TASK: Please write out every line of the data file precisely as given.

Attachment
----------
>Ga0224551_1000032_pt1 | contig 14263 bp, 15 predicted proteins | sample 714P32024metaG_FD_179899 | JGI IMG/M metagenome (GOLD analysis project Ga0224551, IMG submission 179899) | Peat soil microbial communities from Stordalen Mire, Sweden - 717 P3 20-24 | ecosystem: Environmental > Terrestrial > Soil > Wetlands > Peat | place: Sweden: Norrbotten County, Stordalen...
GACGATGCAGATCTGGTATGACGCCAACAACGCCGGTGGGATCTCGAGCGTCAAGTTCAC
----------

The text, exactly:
>Ga0224551_1000032_pt1 | contig 14263 bp, 15 predicted proteins | sample 714P32024metaG_FD_179899 | JGI IMG/M metagenome (GOLD analysis project Ga0224551, IMG submission 179899) | Peat soil microbial communities from Stordalen Mire, Sweden - 717 P3 20-24 | ecosystem: Environmental > Terrestrial > Soil > Wetlands > Peat | place: Sweden: Norrbotten County, Stordalen...
GACGATGCAGATCTGGTATGACGCCAACAACGCCGGTGGGATCTCGAGCGTCAAGTTCAC